“He stayed in my room,” Walker remembers. “I watched my grandfather pray every night in Hebrew,” he says. “I didn’t understand much Hebrew, but I knew he was praying to the messiah.”

Thirty-seven years ago, Walker had what he describes as a sovereign revelation.

“I am convinced that the messiah my grandfather was praying for was the messiah I met in 1972 in California,” says Walker, who shares his story with numerous messianic organizations throughout the country.

Asked whether it’s possible that his dying grandfather was praying for the moshiach, the Jewish messiah, Walker nods slightly.

“It’s possible,” he says. “But I can’t deny what happened in my heart in 1972.

“I’m not a rabbi,” Walker says. “I’m a Jewish pastor, or however you want to put it. I don’t convert people. But if people ask me what I believe, I’ll certainly talk to them about it.”

Once construction on BMH is completed in January or February, Synagogue Beth Abraham will hold weekly Shabbat services.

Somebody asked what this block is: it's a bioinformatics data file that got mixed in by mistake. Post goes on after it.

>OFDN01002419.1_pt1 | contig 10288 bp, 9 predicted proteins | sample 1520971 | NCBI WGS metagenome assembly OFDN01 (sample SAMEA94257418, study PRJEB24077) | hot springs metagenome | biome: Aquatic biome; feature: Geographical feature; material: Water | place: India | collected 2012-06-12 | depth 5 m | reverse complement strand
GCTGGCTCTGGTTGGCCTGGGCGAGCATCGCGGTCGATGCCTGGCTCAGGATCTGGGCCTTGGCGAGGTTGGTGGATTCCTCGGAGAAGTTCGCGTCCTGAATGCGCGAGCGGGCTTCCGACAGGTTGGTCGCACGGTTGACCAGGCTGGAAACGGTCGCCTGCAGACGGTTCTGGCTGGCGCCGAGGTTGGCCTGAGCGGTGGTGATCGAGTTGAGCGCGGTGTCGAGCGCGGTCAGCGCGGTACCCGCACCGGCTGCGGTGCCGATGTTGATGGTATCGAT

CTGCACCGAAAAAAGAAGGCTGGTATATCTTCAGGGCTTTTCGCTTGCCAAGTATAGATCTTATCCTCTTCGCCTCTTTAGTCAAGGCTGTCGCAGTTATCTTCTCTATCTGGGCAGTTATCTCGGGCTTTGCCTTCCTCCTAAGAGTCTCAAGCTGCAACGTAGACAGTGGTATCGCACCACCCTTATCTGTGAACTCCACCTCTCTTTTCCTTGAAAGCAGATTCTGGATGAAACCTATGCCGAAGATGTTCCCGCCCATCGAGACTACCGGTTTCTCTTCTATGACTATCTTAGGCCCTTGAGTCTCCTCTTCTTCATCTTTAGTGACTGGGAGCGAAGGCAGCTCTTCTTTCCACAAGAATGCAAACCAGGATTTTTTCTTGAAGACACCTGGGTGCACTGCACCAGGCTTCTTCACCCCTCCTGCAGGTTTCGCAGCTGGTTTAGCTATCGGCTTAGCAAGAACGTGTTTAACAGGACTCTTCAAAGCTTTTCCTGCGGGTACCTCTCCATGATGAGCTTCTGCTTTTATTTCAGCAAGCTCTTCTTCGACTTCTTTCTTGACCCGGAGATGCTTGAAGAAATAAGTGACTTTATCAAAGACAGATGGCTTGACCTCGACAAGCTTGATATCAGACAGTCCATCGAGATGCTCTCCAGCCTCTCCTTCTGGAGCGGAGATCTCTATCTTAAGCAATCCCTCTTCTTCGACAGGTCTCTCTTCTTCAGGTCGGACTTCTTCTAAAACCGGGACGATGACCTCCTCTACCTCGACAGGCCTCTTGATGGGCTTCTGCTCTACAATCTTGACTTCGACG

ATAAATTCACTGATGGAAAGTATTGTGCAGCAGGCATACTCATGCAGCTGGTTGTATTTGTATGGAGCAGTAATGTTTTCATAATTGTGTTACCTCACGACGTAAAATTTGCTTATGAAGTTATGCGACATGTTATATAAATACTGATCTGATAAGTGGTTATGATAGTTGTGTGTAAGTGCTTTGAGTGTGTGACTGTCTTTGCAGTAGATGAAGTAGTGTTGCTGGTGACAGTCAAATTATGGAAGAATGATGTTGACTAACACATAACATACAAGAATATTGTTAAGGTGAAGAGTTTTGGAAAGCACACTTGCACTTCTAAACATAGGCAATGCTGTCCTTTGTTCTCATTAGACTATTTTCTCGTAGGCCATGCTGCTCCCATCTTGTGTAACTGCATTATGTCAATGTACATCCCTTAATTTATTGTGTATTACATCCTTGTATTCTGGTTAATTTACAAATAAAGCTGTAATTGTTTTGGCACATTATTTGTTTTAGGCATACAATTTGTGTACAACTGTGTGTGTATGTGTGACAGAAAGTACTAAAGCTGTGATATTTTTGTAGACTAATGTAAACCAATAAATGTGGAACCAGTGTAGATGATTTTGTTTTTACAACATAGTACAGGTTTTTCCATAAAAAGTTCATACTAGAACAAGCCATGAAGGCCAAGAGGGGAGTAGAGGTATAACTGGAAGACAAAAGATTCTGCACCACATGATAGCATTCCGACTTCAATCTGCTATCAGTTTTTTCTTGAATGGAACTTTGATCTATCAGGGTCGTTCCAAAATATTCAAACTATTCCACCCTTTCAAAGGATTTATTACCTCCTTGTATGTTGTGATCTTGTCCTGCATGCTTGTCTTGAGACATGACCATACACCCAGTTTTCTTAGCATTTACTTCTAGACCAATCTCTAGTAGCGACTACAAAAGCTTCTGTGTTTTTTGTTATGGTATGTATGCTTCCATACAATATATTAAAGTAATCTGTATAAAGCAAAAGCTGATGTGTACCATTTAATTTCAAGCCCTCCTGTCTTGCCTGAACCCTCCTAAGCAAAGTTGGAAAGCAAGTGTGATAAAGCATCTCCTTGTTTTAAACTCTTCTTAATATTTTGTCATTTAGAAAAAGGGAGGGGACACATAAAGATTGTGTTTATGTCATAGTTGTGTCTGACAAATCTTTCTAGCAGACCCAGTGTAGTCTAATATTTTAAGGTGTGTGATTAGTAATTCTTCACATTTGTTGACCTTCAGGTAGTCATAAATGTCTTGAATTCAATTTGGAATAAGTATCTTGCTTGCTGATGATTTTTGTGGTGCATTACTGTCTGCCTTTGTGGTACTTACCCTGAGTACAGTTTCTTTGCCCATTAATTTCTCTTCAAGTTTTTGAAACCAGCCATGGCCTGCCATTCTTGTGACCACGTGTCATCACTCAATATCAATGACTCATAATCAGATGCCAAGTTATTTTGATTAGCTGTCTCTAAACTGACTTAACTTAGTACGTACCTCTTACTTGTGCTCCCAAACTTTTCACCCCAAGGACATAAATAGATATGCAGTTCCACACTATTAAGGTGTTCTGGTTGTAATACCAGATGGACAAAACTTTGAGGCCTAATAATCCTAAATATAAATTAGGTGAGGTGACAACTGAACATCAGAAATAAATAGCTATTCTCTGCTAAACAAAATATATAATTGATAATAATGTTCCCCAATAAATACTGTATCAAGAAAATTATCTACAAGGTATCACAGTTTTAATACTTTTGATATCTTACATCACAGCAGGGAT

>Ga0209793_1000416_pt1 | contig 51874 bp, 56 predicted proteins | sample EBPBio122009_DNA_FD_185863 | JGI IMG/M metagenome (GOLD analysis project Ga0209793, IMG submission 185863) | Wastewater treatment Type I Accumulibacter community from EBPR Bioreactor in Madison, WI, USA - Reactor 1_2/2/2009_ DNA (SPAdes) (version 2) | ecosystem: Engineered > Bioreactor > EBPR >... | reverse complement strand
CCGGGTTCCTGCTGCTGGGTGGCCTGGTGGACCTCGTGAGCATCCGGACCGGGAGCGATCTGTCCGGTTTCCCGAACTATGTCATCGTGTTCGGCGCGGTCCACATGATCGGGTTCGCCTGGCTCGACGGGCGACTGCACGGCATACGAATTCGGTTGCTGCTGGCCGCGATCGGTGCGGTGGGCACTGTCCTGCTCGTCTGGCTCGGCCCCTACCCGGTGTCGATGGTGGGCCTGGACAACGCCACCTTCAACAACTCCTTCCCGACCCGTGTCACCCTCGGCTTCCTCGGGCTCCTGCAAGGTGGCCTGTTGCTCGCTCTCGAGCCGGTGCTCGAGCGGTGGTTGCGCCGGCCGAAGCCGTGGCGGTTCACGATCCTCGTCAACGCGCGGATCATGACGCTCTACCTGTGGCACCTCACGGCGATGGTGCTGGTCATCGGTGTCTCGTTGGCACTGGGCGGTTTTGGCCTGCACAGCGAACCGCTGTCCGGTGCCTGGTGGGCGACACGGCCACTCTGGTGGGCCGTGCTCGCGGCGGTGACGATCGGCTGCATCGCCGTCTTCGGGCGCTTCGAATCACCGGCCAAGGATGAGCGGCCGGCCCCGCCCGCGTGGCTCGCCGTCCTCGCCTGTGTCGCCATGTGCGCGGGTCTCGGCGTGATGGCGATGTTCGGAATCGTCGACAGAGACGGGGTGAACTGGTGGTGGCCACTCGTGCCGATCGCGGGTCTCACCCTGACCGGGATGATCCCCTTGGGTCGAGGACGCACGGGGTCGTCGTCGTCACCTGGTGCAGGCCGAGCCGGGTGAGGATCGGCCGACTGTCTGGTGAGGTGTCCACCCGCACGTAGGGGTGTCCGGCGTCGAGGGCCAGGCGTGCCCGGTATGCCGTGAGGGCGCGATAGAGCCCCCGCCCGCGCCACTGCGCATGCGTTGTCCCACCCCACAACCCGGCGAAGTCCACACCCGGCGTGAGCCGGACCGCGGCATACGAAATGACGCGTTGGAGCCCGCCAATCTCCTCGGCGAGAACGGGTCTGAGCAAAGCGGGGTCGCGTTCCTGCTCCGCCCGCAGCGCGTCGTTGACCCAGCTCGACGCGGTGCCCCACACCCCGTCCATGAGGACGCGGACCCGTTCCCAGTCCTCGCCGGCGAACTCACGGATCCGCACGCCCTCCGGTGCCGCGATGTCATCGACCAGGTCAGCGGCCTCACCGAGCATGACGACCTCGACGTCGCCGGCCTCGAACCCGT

According to Walker, the services will have “a definite Hebrew orientation in music and prayer. There will be Israeli dancing, and we’ll also blow the shofar.”

Although Michael Walker anticipates objections to his messianic beliefs, he hopes that Denver’s Jewish community will be able to appreciate the hard work that Church in the City has invested in their once beloved synagogue.

“I don’t want people to have a problem with me, but I understand where they are at,” he says. “If they say, ‘Michael, I love what you’re doing to the place,’ I’ll be happy. If they take offense, I will understand.”

Walker says he’s met several Jews who went to Hebrew school or were Bar Mitzvah or married at BMH.

“One day a man came in with a camera to take photographs,” he says. “He told me he was disappointed when the building became an Indian Center and Irish Center.

“When I told him our church had bought the property, he said, ‘Well, that’s better than nothing.’ Then I told him that we were restoring everything to its original grandeur, and he became excited.

“I am very sensitive to the Jewish community,” he says. “But from Jazzercise to the cultural centers to people who thought about putting in town homes and condos, no one has tried to restore BMH. We’re excited we have the opportunity.”

Andrea Jacobs

IJN Senior Writer | andrea@ijn.com